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What German industry expects of Merkel's visit to US

German industry leaders have said they're optimistic about the outcome of a planned meeting between German Chancellor Angela Merkel and US President Donald Trump in the US. They hope current tensions can be defused.

The head of the Confederation of German Employers' Associations (BDA), Ingo Kramer, told German broadcaster ZDF on Monday he was full of hope that German Chancellor Angela Merkel could "achieve quite a lot" during her talks Tuesday with US President Donald Trump in Washington.

He noted that German companies had created a total of 700,000 jobs across the United States, using the advantages of unrestricted trade. He warned that free trade was no one-way street.

Referring to Donald Trump's protectionist agenda, Kramer indicated that Trump the businessman would finally have to see the benefits of free trade.

Current concerns over the US' future economic policy may be justified, but I believe that with a bit of sensitivity these concerns can be minimized or even fully removed," Kramer argued.

Trade surplus a thorn in the side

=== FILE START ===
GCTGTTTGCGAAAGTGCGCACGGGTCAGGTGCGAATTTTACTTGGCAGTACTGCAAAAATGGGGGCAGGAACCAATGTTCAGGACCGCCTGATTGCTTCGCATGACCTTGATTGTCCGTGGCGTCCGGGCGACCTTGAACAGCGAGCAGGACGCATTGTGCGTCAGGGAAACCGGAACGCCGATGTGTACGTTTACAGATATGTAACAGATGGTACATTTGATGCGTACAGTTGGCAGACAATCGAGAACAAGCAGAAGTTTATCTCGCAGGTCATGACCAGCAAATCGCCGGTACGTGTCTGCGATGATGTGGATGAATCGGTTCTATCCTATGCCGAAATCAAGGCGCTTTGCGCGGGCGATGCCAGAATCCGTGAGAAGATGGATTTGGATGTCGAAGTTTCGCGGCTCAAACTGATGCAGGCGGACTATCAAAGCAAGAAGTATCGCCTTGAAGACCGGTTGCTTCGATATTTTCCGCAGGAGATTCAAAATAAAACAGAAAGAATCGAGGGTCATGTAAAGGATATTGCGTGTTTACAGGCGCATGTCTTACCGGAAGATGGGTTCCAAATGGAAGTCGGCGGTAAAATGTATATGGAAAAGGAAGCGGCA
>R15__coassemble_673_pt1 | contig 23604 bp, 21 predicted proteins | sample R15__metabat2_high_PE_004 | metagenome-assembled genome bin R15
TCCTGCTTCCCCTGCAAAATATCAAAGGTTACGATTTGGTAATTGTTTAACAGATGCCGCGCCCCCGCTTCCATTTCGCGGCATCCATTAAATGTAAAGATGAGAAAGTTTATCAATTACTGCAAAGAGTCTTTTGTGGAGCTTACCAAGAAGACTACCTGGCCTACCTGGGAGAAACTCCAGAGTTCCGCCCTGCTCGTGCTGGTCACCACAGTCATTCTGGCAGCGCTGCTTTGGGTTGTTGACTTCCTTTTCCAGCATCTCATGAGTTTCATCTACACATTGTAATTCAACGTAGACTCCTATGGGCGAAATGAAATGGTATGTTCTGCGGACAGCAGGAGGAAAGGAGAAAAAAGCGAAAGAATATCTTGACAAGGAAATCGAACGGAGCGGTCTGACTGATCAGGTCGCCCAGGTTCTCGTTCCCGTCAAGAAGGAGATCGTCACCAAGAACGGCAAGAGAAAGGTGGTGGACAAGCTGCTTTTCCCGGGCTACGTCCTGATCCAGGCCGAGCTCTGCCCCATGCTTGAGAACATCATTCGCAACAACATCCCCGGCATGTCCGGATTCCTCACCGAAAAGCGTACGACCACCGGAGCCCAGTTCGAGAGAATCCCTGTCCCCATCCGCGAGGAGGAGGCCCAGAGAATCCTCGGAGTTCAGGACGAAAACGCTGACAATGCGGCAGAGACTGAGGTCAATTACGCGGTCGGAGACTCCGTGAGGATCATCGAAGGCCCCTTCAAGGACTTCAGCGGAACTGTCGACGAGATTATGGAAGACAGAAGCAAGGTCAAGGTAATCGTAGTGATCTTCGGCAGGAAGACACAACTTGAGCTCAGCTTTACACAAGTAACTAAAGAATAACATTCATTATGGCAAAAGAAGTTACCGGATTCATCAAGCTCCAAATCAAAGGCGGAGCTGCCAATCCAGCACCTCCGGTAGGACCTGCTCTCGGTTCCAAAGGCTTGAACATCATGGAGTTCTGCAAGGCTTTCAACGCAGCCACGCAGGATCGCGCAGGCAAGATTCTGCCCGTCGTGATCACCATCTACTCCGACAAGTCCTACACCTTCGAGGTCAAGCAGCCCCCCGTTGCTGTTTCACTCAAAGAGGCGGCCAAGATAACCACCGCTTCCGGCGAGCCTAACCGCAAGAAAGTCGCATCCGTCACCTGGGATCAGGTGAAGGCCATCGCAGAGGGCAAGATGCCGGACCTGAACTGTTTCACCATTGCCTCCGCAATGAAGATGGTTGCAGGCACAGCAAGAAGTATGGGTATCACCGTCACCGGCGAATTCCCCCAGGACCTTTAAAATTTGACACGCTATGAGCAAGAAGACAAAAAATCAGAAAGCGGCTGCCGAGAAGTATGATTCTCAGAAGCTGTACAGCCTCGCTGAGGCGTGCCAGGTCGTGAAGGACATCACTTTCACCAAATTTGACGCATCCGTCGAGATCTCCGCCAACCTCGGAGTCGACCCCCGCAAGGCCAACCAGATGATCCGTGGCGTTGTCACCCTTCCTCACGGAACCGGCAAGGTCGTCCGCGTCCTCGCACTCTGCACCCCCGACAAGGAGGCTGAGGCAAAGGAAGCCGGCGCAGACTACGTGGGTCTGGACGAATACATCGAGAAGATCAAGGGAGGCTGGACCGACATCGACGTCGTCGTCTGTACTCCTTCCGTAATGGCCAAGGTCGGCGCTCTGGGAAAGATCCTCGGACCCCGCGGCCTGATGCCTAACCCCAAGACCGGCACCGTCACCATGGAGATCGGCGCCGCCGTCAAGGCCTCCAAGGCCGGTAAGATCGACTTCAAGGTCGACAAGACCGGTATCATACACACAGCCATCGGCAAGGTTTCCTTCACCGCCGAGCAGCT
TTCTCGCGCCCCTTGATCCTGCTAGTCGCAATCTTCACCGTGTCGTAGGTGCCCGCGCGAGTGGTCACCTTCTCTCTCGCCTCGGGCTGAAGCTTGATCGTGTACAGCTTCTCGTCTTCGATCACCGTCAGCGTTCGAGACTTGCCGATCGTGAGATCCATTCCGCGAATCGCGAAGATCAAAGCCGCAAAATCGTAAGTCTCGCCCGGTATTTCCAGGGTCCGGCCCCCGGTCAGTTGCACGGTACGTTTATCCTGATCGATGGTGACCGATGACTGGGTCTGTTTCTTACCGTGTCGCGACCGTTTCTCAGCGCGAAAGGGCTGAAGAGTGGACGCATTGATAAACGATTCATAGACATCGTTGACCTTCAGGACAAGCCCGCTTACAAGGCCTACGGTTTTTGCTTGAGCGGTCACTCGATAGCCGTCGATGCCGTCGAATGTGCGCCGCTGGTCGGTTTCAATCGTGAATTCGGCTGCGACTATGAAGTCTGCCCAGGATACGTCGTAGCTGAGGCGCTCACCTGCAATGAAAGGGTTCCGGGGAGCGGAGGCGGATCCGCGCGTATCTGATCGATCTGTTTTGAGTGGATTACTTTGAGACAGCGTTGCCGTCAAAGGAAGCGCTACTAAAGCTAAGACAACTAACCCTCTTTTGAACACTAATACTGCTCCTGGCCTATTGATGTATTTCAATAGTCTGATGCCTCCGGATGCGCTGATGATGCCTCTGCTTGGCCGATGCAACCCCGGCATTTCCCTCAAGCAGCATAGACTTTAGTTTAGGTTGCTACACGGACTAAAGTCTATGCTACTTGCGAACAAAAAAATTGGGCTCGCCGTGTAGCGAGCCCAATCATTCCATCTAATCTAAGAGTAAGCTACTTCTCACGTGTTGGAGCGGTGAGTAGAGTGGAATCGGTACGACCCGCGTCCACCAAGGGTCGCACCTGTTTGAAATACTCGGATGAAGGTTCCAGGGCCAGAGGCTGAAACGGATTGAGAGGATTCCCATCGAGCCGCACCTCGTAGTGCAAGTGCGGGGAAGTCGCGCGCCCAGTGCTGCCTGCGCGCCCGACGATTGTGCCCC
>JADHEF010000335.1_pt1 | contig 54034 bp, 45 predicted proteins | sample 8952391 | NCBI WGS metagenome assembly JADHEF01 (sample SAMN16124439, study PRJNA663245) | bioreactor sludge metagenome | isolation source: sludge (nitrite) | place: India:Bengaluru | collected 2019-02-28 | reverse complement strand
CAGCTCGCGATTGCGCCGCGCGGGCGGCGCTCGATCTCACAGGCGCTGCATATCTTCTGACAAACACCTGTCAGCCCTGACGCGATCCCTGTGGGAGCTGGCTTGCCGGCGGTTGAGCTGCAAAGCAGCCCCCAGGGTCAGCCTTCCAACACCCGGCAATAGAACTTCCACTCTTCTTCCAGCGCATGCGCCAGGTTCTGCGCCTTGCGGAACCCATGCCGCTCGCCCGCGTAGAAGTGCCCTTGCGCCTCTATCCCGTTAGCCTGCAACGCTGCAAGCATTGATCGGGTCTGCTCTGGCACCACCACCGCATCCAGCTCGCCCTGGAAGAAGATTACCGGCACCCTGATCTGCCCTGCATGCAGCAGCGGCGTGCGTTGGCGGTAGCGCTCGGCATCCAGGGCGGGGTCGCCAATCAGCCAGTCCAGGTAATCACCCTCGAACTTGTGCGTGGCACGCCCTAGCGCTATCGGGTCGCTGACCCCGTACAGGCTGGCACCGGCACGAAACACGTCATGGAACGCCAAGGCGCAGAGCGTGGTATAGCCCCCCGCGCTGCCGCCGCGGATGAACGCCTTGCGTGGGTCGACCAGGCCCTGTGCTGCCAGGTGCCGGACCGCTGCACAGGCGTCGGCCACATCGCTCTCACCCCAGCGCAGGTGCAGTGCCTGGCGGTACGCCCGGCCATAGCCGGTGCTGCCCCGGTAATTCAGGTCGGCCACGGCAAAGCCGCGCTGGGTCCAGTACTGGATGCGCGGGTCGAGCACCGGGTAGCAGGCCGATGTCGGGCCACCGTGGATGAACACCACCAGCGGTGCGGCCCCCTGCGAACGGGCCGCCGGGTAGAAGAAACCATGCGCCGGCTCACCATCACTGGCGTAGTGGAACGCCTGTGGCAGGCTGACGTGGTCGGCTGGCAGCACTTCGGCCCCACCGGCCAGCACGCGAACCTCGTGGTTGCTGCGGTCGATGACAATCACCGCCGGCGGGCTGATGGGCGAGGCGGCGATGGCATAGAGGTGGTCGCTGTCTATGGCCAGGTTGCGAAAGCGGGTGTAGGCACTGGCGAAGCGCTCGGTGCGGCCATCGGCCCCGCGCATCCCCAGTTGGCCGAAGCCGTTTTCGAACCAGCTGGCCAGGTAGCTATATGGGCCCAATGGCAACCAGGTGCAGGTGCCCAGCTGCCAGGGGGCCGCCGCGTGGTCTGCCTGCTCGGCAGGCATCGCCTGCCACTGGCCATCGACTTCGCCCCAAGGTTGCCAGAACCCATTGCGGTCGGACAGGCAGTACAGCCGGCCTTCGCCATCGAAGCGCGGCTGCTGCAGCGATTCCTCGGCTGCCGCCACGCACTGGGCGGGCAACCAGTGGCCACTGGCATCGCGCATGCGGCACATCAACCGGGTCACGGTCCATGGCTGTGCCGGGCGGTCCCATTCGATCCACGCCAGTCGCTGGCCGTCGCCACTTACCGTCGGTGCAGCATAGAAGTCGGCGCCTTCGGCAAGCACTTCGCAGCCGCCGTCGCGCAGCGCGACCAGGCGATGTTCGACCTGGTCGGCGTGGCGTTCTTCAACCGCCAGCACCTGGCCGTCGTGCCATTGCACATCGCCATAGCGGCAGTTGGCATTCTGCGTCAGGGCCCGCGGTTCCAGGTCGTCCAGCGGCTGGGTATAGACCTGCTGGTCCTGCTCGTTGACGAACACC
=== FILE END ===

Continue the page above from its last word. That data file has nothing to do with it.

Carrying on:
In 2016, the US was Germany's largest export market, with the US president openly criticizing Germany's trade surplus of 49 billion euros ($52.3 billion) and threatening to levy excessive import tariffs.

Watch video 04:07

Germany's automakers in uproar

The head of the Federation of German Industry (BDI), Dieter Kempf, told Germany's Bayerischer Rundfunk on Monday that at the end of the day Trump would not resort to imposing high import tariffs.

He added that the US president had every right to look for ways of cranking up the domestic economy, but tariffs were not conducive to a viable solution.

"After all, parts of the US business community had experienced a decline not because of other nations' import tariffs, but because some products made in the US had simply not been competitive on global markets any more."

Daniel Andrich, Representative of German Industry and Trade, said German companies could make a vital contribution toward strengthening the manufacturing industry in the US.

"The German production model, involving the dual vocational training system, can serve as an attractive example," Andrich told the German business daily "Handelsblatt."

hg/jd (dpa, AFP)

 

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